It was tough for Chang to juggle that duality, especially when he had to get used to the idea that speaking up and challenging the teacher was encouraged in American classrooms, unlike the norms of schools he attended back in Hong Kong.
Barchi, too, had to get used to distinctly U.S. cultural attitudes. “It was surprising to me to see how optimistic Americans are,” she tells me. She also says that she felt disconnected from our nation’s obsession with celebrity news and national holidays, like Thanksgiving, which she had never celebrated before moving here.
And me? I’m still getting used to the school week being Monday through Friday rather than Sunday through Thursday, as it is in Egypt and much of the Middle East.
Struggling to label myself, I am curious how my demographic status is classified by the administration. Do we international American students qualify as “international students” in the eyes of the University?
Jennifer Fondiller, Barnard’s dean of enrollment management and assistant dean of the college, explains that Barnard’s admissions office makes a concrete distinction between “international citizen” and “international student” when marketing the college and when reviewing applications. Their Only Barnard pamphlet also illustrates this distinction, stating that of the class of 2020, 7.6 percent are international citizens, while 4.7 percent are U.S. citizens educated abroad.
Columbia, too, seems to acknowledge that American students can also be “international.” Nineteen percent of the class of 2019, for example, is referred to be international students, “by home address or place of schooling.” Encompassing this diversity, Columbia’s International Student Orientation Program also underlines that any student can apply to participate, regardless of citizenship.
Nevertheless, while the University does consider me international, I still hesitate to self-identify as an international student. I have adopted aspects of Egyptian culture and language—even my new Barnard friends now know that when I say mumkin, I mean “maybe” and that shib-shib means “slipper.”
But even when I go home to Cairo over winter break to visit the three-fifths of my family still living there, that’s not the whole story. Saying that I’m American feels like I’m leaving out part of my identity—yet I would never feel comfortable calling myself Egyptian.
As a white woman in Egypt, I wanted to move back to the U.S. for college to a great extent because always being overtly foreign became very tiring. On the streets of New York City, I am less of a sexual spectacle, and I am not fetishized as a foreign. But who am I now? I am still not truly an insider.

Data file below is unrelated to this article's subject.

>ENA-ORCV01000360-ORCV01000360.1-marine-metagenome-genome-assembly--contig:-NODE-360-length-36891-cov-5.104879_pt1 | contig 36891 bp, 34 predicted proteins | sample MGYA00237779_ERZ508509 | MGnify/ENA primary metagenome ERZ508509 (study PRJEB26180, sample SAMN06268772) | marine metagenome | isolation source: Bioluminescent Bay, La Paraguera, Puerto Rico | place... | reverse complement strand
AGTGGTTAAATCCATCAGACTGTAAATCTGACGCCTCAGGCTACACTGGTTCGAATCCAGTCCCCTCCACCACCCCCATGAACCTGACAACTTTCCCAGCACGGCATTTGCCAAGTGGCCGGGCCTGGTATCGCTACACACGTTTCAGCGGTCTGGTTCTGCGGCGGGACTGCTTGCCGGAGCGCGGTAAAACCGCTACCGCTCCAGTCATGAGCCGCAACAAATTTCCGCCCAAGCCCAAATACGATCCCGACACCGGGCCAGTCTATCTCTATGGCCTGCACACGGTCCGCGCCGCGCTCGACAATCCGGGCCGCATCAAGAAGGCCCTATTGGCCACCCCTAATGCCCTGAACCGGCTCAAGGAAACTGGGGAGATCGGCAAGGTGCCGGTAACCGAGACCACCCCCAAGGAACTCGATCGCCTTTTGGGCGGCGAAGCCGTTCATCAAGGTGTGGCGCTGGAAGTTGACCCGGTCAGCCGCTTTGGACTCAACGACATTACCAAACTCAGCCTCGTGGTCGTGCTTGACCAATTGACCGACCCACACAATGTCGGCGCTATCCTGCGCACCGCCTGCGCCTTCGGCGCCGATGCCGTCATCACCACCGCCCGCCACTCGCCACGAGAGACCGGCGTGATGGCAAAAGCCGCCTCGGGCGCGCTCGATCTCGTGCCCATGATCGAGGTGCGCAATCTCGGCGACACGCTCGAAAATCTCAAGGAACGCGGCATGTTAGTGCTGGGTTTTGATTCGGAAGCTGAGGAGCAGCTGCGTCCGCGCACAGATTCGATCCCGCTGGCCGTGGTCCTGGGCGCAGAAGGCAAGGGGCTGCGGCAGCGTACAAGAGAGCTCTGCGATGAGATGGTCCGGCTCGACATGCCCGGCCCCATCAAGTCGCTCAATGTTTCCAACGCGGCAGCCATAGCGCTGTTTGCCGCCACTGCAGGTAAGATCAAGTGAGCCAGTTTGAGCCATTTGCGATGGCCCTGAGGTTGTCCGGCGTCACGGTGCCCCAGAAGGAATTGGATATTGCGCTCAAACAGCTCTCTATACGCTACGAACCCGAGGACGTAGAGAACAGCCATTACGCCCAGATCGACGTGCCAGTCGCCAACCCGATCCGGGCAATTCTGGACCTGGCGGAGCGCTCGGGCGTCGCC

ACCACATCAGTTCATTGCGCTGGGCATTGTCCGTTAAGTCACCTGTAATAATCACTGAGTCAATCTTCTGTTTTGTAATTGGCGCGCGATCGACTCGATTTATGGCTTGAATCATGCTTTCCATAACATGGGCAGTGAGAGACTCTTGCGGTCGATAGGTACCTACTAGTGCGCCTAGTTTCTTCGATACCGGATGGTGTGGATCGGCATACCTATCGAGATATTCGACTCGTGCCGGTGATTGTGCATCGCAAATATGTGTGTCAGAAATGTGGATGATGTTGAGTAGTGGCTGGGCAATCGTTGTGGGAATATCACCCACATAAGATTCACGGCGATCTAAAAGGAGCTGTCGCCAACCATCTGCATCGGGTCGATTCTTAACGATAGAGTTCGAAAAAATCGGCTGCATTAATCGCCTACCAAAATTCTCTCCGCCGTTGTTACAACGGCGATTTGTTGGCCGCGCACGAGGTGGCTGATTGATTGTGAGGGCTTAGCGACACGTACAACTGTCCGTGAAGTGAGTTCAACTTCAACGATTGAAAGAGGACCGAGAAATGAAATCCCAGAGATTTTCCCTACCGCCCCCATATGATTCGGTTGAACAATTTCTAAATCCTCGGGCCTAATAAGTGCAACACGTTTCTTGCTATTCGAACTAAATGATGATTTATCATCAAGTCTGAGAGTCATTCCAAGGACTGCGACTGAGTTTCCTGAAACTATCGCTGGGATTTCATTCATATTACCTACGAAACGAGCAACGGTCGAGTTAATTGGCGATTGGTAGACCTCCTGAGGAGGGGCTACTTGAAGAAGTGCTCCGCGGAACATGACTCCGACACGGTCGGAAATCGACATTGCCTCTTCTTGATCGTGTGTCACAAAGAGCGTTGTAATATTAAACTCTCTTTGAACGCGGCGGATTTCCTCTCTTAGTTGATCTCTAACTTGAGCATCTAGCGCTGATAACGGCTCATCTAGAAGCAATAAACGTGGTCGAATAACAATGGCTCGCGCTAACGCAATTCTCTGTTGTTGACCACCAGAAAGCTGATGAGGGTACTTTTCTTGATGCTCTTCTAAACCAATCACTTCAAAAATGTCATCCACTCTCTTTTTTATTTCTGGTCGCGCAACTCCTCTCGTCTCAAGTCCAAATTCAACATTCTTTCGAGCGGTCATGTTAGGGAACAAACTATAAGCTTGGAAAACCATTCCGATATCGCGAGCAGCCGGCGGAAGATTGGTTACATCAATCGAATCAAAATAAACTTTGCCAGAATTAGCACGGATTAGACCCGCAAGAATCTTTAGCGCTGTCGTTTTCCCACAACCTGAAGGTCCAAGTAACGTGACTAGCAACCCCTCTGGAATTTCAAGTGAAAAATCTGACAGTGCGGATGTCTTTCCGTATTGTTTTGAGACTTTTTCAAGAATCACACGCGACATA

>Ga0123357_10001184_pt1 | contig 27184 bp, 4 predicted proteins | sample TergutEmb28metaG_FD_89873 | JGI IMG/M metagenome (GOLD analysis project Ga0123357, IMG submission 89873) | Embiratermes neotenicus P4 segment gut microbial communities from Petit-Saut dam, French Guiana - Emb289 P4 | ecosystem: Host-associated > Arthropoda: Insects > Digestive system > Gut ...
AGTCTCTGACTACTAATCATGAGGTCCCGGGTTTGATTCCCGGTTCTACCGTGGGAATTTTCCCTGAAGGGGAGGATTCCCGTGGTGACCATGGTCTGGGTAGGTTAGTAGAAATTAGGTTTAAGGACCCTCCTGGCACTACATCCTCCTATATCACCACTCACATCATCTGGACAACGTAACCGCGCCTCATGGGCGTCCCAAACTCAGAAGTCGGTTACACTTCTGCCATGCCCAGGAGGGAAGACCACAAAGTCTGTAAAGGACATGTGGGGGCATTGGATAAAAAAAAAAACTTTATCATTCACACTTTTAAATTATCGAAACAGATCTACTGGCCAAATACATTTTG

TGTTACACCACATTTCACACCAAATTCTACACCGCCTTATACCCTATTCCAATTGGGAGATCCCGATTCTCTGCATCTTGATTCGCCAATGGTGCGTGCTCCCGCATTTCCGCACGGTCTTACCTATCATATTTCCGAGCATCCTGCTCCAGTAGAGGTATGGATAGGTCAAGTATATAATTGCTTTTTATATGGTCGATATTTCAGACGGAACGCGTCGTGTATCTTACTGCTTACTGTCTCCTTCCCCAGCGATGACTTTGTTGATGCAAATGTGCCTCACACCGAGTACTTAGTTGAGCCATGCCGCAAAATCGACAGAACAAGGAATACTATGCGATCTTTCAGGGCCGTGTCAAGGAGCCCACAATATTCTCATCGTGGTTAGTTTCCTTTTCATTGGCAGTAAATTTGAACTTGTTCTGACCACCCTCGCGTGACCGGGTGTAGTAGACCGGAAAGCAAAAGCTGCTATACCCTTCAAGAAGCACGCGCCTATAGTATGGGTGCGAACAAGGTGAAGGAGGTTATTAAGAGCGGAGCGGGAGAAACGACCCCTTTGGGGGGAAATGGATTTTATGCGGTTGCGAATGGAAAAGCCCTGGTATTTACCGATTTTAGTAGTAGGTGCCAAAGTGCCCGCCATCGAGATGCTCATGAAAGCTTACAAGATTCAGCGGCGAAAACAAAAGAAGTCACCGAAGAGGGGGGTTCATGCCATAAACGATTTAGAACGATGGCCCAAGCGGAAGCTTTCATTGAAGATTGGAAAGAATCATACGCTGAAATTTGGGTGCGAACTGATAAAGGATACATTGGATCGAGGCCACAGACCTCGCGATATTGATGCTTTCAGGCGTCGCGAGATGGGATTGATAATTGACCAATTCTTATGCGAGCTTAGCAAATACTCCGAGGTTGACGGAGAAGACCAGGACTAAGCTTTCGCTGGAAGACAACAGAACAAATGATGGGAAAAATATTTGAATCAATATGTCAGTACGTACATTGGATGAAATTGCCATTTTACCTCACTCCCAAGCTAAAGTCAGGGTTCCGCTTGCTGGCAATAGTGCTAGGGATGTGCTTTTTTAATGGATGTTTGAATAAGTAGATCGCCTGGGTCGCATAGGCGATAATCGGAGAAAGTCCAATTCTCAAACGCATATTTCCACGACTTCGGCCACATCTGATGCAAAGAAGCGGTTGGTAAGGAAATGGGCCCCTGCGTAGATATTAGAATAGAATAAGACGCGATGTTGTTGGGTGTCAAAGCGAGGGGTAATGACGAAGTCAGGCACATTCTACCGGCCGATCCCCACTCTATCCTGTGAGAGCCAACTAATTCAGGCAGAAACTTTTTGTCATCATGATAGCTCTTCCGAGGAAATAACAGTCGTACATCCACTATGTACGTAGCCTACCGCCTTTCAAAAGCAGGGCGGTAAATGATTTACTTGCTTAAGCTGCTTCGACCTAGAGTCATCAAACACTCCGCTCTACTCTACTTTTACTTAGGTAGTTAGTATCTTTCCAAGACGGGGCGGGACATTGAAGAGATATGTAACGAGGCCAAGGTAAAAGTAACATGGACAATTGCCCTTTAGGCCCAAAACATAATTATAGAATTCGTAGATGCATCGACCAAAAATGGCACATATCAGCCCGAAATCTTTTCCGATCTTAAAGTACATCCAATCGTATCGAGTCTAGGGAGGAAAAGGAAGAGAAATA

While my family still lives in Cairo, Abbasi, Chang, and Barchi all have deeper roots in their home countries.
“English very much is my first language, but Arabic is my mother tongue,” Abbasi tells me. Chang and Barchi share that sentiment; English is their second, or at least not their only first, language. In a sense, they all feel like that their “mother country” is supposed to be their other “homeland” in a way that Egypt never was for me.
Even so, their American cultural connections distinguish them from natives. “I must admit that sometimes I do feel American, even though I fight against this feeling—I don't know why,” Barchi laughs.
Barchi says that people in Italy sometimes use her American identity as an insult. For Abbasi her friends at Barnard tell her she’s “so Arab,” but when she’s in Jordan, people mockingly call her “so American.”
Chang explains that even though he feels very at home in Hong Kong, his socialization in professional environments took place in the United States. “I missed out on the developmental cues from Hong Kong. So if I were to try to get a job there, I would be American.”
So where do we all belong? To where are we native?
There is no single, simple answer.
At Columbia, for the most part, our answers to the inescapable “Where are you from?” question seem to be necessarily abridged versions of our complicated stories. Barchi generally says that she’s from Rome, but that her mom is American. Chang says that he’s from Hong Kong, but went to high school in California. Abbasi says she’s Jordanian—but if any non-Columbian asks, she adds that she goes to school in New York. As different as our stories are, we share more common ground with each other than we do with lifelong locals.
I have definitely noticed and reveled in these identities. Having a go-to fun fact about myself—namely, “I grew up in Cairo”—takes the stress off of many seminar icebreakers. On multiple occasions, halal cart drivers have been so amused when I whip out my Cairene Arabic to ask for bottled water that they offer it free of charge.
Trying to reconcile the continental drift between our homes can be a cause of confusion for ourselves and for others— but being an international American student has brought us closer to the world at large. Nowhere feels too far away.
Barchi, too, appreciates her cultural diversity. “There are beautiful and enriching aspects of both cultures,” she says. “You get to pick what you prefer of each.”